Companies Are Targeting the Virus from Different Perspectives

Some companies are targeting the virus from different perspectives: Some are targeting its shape; others are targeting its RNA. Time will tell, but perhaps we will have two different vaccines.

Once a vaccine is developed, then the packaging needs to be assessed. Does the packaging affect the viability of the vaccine? There are other questions as well that will need answers.

Government officials have stated that while current levels of personal protective equipment (PPE) and testing kits are acceptable, they are concerned that they will run out of critical resources if there is another uptick in positive COVID-19 cases. In addition, there is a limited number of staff qualified to perform COVID-19 testing. Therefore, finding testing centers that can swiftly report results is problematic.

In some cases, multiple states are using the same testing facility. AI can help forecast when to move critical equipment to states that are expected to have increasing numbers of COVID-19 cases. AI can also assist in adjusting the supply chain and distributing tests to various centers so as not to overwhelm some of them with processing tests when there is an uptick in COVID-19.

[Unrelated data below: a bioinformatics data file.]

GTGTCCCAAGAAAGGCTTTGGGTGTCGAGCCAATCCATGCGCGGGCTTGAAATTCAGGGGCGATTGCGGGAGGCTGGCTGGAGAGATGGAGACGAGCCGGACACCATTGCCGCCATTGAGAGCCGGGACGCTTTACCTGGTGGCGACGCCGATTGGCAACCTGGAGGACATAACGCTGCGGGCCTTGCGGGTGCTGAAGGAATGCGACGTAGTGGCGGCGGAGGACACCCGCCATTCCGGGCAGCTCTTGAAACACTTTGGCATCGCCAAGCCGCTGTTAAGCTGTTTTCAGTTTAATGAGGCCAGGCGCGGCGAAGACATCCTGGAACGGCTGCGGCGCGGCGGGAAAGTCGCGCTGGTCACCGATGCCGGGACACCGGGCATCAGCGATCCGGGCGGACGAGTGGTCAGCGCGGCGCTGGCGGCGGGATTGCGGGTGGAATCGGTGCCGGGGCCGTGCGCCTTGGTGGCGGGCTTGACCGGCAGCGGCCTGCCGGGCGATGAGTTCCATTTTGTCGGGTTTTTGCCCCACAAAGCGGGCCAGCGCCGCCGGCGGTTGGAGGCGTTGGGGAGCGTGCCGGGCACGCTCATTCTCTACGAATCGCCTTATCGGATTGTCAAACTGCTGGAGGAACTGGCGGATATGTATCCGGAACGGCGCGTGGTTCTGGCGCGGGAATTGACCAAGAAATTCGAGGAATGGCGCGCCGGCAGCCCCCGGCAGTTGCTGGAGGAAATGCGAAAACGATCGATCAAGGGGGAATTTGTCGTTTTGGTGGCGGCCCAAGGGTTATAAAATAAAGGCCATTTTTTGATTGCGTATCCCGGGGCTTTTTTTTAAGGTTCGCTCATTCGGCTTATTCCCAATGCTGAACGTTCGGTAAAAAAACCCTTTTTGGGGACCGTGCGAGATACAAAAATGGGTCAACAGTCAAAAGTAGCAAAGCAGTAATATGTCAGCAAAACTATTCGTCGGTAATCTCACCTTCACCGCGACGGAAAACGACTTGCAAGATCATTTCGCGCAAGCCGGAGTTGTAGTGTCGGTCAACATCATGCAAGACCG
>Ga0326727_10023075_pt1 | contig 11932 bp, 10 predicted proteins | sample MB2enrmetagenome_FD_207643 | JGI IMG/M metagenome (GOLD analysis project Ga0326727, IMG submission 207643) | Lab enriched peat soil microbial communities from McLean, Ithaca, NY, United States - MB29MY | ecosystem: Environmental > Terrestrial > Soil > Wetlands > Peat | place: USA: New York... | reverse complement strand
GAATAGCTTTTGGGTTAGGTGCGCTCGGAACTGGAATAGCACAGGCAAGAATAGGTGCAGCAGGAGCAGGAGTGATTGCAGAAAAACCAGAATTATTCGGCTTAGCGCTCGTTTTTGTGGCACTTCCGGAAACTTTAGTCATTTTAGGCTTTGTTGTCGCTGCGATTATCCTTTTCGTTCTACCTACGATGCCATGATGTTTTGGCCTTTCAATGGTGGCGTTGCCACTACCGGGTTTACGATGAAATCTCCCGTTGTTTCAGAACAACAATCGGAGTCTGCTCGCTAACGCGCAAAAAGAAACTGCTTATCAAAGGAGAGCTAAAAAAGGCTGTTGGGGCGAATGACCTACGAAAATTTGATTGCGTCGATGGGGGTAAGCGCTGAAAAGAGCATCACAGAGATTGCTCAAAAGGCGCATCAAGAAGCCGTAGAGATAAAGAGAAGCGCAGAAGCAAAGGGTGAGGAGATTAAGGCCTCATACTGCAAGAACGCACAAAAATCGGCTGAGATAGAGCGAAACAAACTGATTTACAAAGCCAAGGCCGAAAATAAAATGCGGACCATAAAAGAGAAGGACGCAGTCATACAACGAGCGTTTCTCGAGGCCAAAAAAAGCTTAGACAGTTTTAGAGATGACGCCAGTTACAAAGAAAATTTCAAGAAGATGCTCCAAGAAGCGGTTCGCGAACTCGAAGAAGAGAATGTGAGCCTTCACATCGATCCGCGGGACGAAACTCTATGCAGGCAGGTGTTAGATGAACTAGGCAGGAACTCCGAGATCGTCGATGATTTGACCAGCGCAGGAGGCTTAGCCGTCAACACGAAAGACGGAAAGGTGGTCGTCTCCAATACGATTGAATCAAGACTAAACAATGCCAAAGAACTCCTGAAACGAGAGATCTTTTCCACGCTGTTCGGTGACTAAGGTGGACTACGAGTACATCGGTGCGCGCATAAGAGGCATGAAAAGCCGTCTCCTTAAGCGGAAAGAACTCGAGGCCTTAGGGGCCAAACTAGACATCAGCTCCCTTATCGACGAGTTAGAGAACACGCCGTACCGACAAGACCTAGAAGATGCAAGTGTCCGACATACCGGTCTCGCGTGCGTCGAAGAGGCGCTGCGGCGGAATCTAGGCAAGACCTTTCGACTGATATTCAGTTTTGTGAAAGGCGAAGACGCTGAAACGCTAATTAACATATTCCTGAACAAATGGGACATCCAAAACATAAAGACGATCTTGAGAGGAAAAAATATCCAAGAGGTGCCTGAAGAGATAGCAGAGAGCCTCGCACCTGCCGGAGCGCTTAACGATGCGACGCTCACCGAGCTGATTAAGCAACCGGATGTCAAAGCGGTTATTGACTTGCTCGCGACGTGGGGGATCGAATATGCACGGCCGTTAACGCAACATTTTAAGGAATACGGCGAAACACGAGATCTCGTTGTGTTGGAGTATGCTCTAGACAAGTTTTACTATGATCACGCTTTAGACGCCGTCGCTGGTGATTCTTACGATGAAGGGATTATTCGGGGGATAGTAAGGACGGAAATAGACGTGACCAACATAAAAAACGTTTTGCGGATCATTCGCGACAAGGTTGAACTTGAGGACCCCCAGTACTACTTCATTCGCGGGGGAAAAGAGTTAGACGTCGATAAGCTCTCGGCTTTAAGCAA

While COVID-19 has changed our lives and will continue to alter the way we live. Will AI help to bring us back to a more normal way of life? Time will tell, but we have confidence in ethical AI researchers. You should, too.

About the Authors

Dr. Wanda Curlee is a full-time professor at American Military University. She has over 30 years of consulting and project management experience and has worked at several Fortune 500 companies. She has a Doctorate of Management and Organizational Leadership, an M.B.A., an M.A. and a B.A. Dr. Curlee has published numerous articles and several books on project management.

Dr. Kandis Wyatt, PMP, is a full-time professor of Transportation and Logistics Management in the School of Business. Professionally, Dr. Wyatt has implemented process development practices, designed and created instruction, and developed procedures and programs for civilian employees. Dr. Wyatt’s teaching philosophy includes emphasizing the importance of being an information facilitator and content guider to help students apply real life experiences to foundational principles. Online teaching is more than teaching to the test, it is creating an online learning community. The traditional role of the instructor has changed from “the sage on the stage” to the “guide on the side.” Dr. Wyatt’s teaching style includes creating an environment that emphasizes diverse talents and ways of learning, prompt feedback, and active learning.